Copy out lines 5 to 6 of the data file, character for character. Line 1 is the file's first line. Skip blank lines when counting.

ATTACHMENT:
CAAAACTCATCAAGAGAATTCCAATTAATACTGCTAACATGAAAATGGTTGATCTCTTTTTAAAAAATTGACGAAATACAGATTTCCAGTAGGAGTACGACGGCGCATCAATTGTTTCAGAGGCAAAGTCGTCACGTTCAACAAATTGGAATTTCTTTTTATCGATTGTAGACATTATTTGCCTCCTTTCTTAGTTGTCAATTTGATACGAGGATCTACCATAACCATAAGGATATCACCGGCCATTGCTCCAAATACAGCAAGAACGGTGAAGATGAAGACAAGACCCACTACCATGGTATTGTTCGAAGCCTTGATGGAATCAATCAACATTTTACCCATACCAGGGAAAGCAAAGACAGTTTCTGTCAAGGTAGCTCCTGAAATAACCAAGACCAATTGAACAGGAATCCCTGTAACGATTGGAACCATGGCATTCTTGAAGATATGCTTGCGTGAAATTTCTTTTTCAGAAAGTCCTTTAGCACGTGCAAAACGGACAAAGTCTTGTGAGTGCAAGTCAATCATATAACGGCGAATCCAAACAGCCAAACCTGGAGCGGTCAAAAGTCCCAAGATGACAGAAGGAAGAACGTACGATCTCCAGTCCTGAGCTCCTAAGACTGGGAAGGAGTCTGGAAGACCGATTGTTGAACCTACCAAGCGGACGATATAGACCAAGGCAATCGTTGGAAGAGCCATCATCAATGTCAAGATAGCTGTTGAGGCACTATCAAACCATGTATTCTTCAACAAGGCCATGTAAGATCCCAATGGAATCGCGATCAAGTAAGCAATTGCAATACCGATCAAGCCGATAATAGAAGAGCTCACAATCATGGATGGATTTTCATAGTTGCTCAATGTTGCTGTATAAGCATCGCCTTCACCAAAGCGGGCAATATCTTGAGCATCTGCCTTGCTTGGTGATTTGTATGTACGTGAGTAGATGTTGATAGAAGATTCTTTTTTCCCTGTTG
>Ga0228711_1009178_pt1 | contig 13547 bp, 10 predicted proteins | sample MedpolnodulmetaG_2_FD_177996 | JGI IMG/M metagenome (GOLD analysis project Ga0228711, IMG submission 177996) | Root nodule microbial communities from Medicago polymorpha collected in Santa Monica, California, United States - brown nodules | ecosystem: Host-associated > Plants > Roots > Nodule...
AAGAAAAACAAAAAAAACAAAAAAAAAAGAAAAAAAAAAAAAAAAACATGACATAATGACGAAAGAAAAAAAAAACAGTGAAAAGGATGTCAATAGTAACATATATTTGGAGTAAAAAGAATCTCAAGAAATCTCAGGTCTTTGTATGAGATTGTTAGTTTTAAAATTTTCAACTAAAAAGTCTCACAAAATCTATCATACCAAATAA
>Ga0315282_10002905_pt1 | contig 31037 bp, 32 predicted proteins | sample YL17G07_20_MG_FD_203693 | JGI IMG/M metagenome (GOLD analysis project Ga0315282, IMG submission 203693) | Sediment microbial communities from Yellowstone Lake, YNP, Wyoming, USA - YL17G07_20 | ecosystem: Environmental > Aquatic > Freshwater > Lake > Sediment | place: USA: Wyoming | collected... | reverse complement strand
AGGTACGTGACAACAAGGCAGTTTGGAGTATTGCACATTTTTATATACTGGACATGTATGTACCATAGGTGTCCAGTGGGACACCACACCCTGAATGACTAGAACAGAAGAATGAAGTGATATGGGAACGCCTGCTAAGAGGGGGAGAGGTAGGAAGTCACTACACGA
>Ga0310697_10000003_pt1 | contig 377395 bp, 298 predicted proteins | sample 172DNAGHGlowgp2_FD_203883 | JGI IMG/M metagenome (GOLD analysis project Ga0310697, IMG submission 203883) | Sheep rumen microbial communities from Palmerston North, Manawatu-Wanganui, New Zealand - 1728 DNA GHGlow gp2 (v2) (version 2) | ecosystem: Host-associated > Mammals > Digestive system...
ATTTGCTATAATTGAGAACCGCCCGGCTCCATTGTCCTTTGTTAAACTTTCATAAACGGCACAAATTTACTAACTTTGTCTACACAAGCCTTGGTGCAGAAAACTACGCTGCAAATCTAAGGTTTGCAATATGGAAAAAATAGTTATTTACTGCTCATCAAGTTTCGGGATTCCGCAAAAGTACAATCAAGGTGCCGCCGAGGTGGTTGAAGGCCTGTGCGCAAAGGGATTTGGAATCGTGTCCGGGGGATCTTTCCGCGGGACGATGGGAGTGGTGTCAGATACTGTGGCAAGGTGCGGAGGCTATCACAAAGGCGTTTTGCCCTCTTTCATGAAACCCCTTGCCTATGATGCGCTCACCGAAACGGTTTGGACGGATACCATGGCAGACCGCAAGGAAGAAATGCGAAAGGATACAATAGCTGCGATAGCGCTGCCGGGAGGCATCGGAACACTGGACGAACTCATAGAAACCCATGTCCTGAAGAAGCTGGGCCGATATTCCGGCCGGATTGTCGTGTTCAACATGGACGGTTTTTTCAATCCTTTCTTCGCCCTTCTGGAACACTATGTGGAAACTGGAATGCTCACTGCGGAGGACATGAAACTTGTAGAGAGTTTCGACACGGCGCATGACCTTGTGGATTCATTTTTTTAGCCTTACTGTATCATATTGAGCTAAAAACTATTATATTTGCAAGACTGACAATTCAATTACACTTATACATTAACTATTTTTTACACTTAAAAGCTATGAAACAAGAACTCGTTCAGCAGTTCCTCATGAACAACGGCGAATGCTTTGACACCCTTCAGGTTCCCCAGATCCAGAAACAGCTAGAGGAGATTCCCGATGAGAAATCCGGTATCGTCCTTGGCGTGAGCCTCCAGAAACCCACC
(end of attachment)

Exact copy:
AGGTACGTGACAACAAGGCAGTTTGGAGTATTGCACATTTTTATATACTGGACATGTATGTACCATAGGTGTCCAGTGGGACACCACACCCTGAATGACTAGAACAGAAGAATGAAGTGATATGGGAACGCCTGCTAAGAGGGGGAGAGGTAGGAAGTCACTACACGA
>Ga0310697_10000003_pt1 | contig 377395 bp, 298 predicted proteins | sample 172DNAGHGlowgp2_FD_203883 | JGI IMG/M metagenome (GOLD analysis project Ga0310697, IMG submission 203883) | Sheep rumen microbial communities from Palmerston North, Manawatu-Wanganui, New Zealand - 1728 DNA GHGlow gp2 (v2) (version 2) | ecosystem: Host-associated > Mammals > Digestive system...